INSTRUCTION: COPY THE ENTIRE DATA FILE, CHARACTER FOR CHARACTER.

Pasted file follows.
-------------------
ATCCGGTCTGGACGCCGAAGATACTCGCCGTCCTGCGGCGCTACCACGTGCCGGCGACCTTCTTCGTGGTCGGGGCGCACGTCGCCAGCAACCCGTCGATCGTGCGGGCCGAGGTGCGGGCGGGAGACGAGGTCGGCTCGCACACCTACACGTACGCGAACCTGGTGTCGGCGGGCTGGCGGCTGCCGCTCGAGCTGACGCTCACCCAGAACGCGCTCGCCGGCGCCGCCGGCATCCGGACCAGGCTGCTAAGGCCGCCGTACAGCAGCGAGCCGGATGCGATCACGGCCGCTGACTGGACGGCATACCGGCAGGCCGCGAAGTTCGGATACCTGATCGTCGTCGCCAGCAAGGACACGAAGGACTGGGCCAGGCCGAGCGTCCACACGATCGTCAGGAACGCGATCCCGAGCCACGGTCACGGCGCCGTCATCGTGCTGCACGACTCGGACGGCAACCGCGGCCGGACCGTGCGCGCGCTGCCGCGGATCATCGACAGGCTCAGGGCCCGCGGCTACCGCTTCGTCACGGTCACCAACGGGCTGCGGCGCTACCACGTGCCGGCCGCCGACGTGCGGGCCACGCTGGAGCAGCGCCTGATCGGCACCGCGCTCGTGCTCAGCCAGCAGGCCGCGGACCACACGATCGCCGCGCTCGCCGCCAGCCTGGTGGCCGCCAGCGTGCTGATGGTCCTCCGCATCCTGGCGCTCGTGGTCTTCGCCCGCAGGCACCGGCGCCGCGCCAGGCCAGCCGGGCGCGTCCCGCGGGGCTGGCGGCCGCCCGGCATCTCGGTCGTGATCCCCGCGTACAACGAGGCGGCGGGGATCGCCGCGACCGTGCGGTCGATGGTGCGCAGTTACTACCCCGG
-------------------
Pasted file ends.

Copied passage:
ATCCGGTCTGGACGCCGAAGATACTCGCCGTCCTGCGGCGCTACCACGTGCCGGCGACCTTCTTCGTGGTCGGGGCGCACGTCGCCAGCAACCCGTCGATCGTGCGGGCCGAGGTGCGGGCGGGAGACGAGGTCGGCTCGCACACCTACACGTACGCGAACCTGGTGTCGGCGGGCTGGCGGCTGCCGCTCGAGCTGACGCTCACCCAGAACGCGCTCGCCGGCGCCGCCGGCATCCGGACCAGGCTGCTAAGGCCGCCGTACAGCAGCGAGCCGGATGCGATCACGGCCGCTGACTGGACGGCATACCGGCAGGCCGCGAAGTTCGGATACCTGATCGTCGTCGCCAGCAAGGACACGAAGGACTGGGCCAGGCCGAGCGTCCACACGATCGTCAGGAACGCGATCCCGAGCCACGGTCACGGCGCCGTCATCGTGCTGCACGACTCGGACGGCAACCGCGGCCGGACCGTGCGCGCGCTGCCGCGGATCATCGACAGGCTCAGGGCCCGCGGCTACCGCTTCGTCACGGTCACCAACGGGCTGCGGCGCTACCACGTGCCGGCCGCCGACGTGCGGGCCACGCTGGAGCAGCGCCTGATCGGCACCGCGCTCGTGCTCAGCCAGCAGGCCGCGGACCACACGATCGCCGCGCTCGCCGCCAGCCTGGTGGCCGCCAGCGTGCTGATGGTCCTCCGCATCCTGGCGCTCGTGGTCTTCGCCCGCAGGCACCGGCGCCGCGCCAGGCCAGCCGGGCGCGTCCCGCGGGGCTGGCGGCCGCCCGGCATCTCGGTCGTGATCCCCGCGTACAACGAGGCGGCGGGGATCGCCGCGACCGTGCGGTCGATGGTGCGCAGTTACTACCCCGG